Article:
"Haha. No, I promise I'll hold back." She grinned. Maria pulled her crossed leg as close to her as she could as he passed, both for his ease and to make sure he didn't bump into it. When Koast took a piece of the popcorn she spoke again. "Good, eh? Not as good as the stuff back home, it's got that fake butter stuff on it, but it's alright, and better than some of the other kinds I've had." She shrugged losely.

"It's especially frustrating with it being right after Christmas. I sent presents back to my family -- you know, brothers and sisters, nieces and nephews, leaves me a bit short-changed. I wish I could have had some more warning, atleast to prep my finances."

Maria had been more than generous, but that was because she was doing so well in the city. It would've been wiser to just send regular gifts, not over the top presents, especially to the children, but she wanted as much to share as to prove to everyone that she was doing well in her new life, and that she could take care of herself. It seemed like a wasted, and innapropriate gesture now.

"Must be kismet then." She said and tucked a stray piece of hair behind her ear. "You don't have anywhere to stay?" Maria was already beginning to regret having touched that subject. Oh, don't be so conservative, no one is going to say anything, he can sleep on the couch... "I have an apartment, right near by, if you need somewhere, until you get settled, well.. I've got a couch atleast." The actress smiled. "I can't really vouch for it's comfort. I've never slept on it, but it's a pull-out, and I would guess it would be better than the street, or having to pay for an inn."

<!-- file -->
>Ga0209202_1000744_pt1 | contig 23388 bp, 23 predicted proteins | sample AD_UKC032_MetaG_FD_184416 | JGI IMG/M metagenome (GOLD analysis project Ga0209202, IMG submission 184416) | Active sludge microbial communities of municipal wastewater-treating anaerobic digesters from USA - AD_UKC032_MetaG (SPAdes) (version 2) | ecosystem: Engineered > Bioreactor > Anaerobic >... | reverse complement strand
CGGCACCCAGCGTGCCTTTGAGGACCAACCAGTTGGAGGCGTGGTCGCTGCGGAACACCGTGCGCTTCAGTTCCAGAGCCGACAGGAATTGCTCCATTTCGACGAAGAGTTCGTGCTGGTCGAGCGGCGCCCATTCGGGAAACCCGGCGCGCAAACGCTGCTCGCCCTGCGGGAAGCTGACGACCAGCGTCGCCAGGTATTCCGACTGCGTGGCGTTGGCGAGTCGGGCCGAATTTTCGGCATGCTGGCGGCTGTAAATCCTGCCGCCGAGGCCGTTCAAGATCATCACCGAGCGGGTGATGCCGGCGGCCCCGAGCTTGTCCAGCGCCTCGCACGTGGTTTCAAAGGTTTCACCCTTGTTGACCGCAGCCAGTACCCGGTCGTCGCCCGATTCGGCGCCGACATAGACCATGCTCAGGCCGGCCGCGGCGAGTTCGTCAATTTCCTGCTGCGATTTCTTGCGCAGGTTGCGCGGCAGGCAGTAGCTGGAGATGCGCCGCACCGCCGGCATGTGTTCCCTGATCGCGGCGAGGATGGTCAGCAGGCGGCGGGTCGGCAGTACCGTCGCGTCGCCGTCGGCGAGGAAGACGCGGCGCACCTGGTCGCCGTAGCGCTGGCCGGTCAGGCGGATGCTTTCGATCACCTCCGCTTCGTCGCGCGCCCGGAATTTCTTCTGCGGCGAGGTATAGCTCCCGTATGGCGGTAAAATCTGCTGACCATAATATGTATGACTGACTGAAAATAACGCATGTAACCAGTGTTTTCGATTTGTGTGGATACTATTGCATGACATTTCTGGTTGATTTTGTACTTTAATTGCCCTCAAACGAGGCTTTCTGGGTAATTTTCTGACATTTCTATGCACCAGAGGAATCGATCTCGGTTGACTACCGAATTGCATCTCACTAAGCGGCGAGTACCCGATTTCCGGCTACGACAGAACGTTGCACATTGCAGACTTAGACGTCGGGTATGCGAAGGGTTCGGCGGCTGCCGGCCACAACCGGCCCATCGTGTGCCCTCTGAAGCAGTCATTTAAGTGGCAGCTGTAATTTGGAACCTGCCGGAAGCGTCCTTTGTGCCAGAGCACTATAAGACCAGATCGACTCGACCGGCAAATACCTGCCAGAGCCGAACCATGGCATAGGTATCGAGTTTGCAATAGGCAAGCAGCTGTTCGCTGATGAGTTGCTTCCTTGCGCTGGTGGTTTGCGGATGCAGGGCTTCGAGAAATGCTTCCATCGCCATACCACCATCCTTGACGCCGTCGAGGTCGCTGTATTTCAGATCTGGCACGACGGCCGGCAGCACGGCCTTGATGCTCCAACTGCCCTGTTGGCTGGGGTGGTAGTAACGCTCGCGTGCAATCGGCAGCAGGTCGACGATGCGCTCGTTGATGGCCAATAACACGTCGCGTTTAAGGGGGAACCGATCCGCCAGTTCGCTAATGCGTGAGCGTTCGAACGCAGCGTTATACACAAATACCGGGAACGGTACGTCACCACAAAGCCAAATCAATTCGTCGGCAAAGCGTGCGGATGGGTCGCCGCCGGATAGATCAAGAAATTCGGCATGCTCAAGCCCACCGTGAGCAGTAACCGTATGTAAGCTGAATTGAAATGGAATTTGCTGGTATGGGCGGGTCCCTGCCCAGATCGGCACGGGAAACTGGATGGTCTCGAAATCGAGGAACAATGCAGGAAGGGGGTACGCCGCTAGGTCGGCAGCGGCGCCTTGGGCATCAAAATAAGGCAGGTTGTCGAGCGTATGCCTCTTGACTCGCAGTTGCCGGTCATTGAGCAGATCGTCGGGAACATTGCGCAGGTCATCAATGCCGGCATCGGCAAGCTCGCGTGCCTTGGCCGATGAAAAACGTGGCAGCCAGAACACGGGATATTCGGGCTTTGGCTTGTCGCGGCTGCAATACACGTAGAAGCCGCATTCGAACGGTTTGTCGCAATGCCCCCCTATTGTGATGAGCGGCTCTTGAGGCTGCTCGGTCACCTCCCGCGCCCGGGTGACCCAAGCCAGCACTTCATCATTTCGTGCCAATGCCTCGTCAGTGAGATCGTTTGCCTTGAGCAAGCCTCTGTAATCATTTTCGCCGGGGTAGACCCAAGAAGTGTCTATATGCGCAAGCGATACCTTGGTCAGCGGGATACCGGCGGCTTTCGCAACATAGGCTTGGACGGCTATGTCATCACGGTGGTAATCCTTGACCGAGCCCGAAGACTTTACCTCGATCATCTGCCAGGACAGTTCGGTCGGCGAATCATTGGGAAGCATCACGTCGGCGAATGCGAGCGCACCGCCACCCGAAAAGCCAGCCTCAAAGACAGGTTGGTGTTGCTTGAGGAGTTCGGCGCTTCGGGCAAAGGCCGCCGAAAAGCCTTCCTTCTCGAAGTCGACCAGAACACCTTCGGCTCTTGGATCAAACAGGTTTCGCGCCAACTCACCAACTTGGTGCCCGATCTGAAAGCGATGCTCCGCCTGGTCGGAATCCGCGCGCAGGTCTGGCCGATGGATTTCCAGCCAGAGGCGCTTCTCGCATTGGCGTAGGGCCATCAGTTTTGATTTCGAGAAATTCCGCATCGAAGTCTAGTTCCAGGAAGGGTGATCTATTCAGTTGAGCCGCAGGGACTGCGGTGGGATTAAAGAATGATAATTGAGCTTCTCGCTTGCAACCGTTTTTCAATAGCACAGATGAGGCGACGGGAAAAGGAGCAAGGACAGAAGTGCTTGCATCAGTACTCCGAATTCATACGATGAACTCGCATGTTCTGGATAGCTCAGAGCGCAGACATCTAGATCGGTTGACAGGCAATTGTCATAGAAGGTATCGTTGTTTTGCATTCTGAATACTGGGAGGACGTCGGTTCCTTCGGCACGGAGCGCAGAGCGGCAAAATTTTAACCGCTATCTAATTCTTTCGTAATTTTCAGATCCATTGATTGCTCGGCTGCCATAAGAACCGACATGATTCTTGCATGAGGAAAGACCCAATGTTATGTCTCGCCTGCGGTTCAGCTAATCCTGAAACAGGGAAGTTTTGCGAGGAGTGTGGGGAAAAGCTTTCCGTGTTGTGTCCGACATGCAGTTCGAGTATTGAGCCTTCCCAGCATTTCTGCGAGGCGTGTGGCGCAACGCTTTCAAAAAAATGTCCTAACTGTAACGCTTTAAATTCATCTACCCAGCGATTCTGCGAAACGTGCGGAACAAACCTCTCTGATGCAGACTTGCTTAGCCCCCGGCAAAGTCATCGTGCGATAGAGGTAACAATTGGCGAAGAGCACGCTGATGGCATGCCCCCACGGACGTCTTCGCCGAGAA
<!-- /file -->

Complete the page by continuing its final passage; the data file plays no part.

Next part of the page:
Christian morals, be a good neighbor. "So, you're welcome to stay with me."

It was then that the frustration at the kernal got to her. "Oh.. for the love of.." She looked up at him and smiled with a slight blush. "Ever get a popcorn kernal stuck in your teeth?" She giggled a bit. "It's totally stuck." She opened her mouth a bit, it was obvious she was trying to work at it with her tongue, which wasn't the most ladylike thing. One of her brows raised slightly as she concentrated. "Screw it." She sighed and looked at him. "I'll get it later, when I brush my teeth or something."

"So, what do you say, sleep on my couch?"